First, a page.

Like most side-valve type engines which suffer from low compression as described above, the Atomic 4 would undoubtedly benefit performance-wise with “Intake Air Charging”. Supercharging is however NOT recommended, because of the Atomic 4’s “Weak-Bottom-End” described next.
Bottom End: Unlike most 4-cylinder inline engines, the Atomic 4 crankshaft has only two main bearings, one in the front and one in the rear (see crankshaft above). Instead of a main bearing in the middle (between #2 & #3 connecting rod journals) the crankshaft has a counterweight that helps the crankshaft maintain its stability. Because of this engine’s low compression ratio, low power output, and relatively low operating RPM, it does not develop very high loading of the crankshaft bearings and therefore normally never needed the 3rd, 4th, or 5th crankshaft main bearings like other 4-cylinder inline marine engines. However, the lack of support for the middle of the crankshaft does make the Atomic 4 a poor candidate to “soup-up” for competition racing. The Atomic 4 crankshaft can flex and even break, especially during high engine output and/or when under high rotational, gyroscopic and/or inertial loads from the pistons, rods, crankshaft and flywheel. Such loads on the crankshaft can become very high, such as when a small vessel attains high speed in choppy water.
Lubrication: The Atomic 4 engine was equipped with pressurized lubrication to all crankshaft bearings (note the oil feed holes drilled into the crankshaft above). Unfortunately, it lacked an oil filter which would seem to be a worthwhile addition considering that the integral transmission runs in the engine lubricating oil and generates additional wear metals in the oil. A bypass type oil filter can easily be fitted to this engine. Some new engine blocks from “aftermarket” sources like Moyer Marine are machined to be fitted with full-flow type oil filters.
Cooling: Most Atomic 4 engines originally lacked fresh water cooling. The standard raw water cooling system caused cylinder block, cylinder head and exhaust manifold casting breaches especially in salt water from simple “rust-thru” which has resulted in far too many Atomic 4’s being thrown away due to the resulting internal damage. Engines run in salt water would undoubtedly benefit from being fitted with a fresh water cooling system. Freeze damage resulting from a lack of proper winterization has also taken it’s toll of these engines. Fortunately, new engine blocks, cylinder heads and exhaust manifolds have become available from “aftermarket” sources like Moyer Marine.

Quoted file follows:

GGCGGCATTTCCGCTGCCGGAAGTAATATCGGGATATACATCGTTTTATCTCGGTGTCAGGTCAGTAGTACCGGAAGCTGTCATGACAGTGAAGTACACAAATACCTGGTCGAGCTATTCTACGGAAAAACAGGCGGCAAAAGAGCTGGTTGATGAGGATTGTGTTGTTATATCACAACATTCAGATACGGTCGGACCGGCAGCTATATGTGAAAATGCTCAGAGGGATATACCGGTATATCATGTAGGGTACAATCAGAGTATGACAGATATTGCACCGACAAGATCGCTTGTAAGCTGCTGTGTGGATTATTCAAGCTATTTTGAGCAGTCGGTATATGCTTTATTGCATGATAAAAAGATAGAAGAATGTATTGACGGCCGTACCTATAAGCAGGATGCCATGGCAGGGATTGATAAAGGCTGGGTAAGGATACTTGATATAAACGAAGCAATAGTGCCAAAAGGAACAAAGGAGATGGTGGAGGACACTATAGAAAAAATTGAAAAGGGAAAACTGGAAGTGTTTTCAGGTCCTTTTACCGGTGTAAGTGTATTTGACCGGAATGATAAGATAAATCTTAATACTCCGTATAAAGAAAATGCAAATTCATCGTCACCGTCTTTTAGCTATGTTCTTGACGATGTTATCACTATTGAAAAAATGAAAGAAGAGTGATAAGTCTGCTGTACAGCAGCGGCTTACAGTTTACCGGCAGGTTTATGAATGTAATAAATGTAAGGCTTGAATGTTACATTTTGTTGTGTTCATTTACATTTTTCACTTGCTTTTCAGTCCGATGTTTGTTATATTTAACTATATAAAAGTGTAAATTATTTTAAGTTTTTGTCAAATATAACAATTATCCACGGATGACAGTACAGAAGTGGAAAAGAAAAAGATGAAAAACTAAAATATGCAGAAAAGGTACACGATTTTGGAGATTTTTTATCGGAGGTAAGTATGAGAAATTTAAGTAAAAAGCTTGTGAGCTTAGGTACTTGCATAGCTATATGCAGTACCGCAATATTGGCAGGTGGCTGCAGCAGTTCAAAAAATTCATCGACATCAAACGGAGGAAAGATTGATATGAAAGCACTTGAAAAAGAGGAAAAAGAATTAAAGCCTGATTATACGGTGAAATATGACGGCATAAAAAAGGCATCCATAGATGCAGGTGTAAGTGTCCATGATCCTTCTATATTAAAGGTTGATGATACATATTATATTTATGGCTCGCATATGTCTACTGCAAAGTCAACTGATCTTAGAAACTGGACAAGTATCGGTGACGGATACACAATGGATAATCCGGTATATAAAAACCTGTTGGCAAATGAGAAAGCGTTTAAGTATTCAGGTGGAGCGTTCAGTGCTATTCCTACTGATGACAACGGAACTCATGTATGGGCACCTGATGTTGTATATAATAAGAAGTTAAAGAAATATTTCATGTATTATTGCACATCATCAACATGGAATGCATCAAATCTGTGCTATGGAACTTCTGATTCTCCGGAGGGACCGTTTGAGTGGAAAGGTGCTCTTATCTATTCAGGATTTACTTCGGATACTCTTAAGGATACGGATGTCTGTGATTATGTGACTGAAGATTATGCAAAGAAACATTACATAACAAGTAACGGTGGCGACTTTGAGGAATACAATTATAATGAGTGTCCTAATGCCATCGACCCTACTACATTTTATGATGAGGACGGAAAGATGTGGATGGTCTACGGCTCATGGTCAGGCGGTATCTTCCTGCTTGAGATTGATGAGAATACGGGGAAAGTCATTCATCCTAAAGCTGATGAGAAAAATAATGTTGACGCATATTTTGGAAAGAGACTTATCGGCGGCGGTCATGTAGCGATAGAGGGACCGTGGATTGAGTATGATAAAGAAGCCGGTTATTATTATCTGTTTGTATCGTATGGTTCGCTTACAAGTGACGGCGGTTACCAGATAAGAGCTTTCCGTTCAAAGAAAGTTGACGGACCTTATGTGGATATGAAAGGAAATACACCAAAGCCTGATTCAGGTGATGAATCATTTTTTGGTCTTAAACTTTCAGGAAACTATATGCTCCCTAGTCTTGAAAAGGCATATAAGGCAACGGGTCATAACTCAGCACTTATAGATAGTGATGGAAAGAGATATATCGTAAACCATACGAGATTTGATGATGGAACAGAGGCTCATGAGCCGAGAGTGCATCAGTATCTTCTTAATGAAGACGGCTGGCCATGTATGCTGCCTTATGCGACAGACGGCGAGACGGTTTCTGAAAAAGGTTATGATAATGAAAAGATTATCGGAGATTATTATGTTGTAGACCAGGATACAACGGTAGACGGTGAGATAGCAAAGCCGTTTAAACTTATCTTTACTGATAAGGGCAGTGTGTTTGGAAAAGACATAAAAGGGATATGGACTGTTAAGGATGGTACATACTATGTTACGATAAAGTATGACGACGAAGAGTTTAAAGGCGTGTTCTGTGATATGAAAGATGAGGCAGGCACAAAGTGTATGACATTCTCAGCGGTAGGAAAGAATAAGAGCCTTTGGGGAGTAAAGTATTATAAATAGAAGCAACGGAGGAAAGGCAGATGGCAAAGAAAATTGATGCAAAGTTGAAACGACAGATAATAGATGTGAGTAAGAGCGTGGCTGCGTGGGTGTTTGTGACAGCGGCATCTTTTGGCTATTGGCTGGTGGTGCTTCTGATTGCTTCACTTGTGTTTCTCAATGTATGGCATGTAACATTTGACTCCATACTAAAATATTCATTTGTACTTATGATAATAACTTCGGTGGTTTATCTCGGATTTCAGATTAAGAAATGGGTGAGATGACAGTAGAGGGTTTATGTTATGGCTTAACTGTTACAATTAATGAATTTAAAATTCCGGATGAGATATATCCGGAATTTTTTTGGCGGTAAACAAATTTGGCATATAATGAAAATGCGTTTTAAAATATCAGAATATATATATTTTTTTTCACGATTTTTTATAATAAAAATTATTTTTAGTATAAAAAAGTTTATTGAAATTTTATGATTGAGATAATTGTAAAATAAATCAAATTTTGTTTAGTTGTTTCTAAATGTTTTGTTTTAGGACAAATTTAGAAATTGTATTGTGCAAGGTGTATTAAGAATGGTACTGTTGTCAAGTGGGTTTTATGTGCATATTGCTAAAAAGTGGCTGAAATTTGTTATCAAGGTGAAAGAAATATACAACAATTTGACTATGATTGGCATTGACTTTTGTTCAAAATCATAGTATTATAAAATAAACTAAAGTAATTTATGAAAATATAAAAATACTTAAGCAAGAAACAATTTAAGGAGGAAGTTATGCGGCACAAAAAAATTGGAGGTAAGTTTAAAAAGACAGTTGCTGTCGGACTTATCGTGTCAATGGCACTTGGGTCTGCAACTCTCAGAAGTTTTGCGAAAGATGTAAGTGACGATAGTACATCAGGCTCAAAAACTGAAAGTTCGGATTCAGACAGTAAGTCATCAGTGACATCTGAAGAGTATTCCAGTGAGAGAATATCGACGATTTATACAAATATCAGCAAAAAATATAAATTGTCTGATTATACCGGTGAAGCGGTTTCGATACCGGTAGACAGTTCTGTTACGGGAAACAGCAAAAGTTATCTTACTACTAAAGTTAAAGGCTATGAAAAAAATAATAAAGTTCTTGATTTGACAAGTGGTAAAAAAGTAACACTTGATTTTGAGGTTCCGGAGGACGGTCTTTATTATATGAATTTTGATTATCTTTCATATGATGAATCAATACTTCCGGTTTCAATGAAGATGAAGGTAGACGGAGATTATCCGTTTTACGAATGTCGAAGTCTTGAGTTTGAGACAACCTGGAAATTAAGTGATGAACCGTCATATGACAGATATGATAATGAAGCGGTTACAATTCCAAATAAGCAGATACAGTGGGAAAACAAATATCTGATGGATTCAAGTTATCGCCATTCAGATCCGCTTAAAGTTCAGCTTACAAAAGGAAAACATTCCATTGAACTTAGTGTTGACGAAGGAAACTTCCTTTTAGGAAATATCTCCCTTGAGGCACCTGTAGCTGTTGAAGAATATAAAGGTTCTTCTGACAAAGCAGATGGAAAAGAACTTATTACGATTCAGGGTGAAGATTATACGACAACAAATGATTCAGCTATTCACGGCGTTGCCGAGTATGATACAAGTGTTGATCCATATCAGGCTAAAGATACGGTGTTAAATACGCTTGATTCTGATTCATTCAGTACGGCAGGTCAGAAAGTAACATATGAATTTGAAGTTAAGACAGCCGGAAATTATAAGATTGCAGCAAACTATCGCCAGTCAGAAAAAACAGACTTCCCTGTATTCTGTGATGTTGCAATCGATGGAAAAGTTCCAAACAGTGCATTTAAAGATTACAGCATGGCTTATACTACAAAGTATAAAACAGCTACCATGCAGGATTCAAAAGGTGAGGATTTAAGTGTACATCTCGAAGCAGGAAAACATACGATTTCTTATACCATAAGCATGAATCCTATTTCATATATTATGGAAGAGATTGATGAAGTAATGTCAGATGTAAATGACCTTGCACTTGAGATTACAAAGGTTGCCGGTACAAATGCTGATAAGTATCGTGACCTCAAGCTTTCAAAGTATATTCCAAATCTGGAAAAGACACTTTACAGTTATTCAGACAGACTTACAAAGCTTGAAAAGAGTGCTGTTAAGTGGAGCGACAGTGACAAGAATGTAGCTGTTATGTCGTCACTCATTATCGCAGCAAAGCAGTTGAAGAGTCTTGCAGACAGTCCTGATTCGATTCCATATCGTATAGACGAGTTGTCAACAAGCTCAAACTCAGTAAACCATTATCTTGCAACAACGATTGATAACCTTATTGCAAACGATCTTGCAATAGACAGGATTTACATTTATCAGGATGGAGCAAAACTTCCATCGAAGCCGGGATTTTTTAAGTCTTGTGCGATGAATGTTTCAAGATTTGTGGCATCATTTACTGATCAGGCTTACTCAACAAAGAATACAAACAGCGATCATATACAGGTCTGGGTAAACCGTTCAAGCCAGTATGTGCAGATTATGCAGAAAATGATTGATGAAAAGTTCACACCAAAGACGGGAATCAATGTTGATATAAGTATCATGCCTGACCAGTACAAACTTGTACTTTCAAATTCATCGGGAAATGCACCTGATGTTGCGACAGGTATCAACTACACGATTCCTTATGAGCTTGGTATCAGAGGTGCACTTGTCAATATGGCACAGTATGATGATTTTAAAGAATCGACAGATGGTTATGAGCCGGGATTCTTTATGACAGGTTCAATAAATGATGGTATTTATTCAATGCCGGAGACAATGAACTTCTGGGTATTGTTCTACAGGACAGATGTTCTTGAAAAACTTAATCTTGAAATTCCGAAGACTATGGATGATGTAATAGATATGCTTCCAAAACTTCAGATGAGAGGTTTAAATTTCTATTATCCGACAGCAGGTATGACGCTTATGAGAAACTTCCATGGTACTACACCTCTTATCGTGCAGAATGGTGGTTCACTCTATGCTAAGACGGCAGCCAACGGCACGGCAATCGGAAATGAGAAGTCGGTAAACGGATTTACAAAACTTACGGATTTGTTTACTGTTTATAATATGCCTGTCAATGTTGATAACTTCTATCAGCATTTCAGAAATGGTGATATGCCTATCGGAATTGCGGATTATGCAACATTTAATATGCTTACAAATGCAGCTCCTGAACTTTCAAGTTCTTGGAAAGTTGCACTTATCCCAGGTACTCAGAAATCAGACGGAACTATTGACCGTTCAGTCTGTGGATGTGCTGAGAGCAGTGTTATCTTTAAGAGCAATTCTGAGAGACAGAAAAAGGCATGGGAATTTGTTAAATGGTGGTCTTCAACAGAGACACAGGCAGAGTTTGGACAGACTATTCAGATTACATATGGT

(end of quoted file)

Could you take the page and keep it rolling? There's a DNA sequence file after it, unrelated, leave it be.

Exhaust: The Atomic 4 was fitted with a 1 1/4” pipe thread plate at the end of the exhaust manifold for the engine installer to design and fit a proper exhaust system for the particular vessel. The exhaust system could be a “dry” system or a “wet” system depending on the preference. Unfortunately, many exhaust systems were not designed and/or installed according to good practice, and consequently failed, often with disastrous results. Make sure that your engine’s exhaust is properly designed and installed before it fails.
The engine’s exhaust system is one of the vessel’s systems that requires vigilant attention, however it is often the most neglected. Exhaust system components deteriorate rapidly. Make sure that your engine’s exhaust system is in good condition before it fails.
Toxic fumes, flooding bilges, flooded engines, and vessel fires are just a few of the consequences of failed exhaust systems. Make sure that your exhaust system is not going to kill you.
Considering that very few of these engines have suffered failure from any inherent weakness, such as a manufacturer’s design deficiency, manufacturing fault, or defect in materials, its no wonder that this tough little motor has outlasted many of it’s critics and has gained a fiercely loyal following which can be ultimately attributed to it’s rugged simplicity and strength in numbers.
Specifications For Universal Atomic 4 & Stevedore
4-Stroke Cycle Gasoline (Petrol) Marine Engines
⊗ = Data Not Available from Data Source. ? = …? = ¿…? = Data Not Confirmed.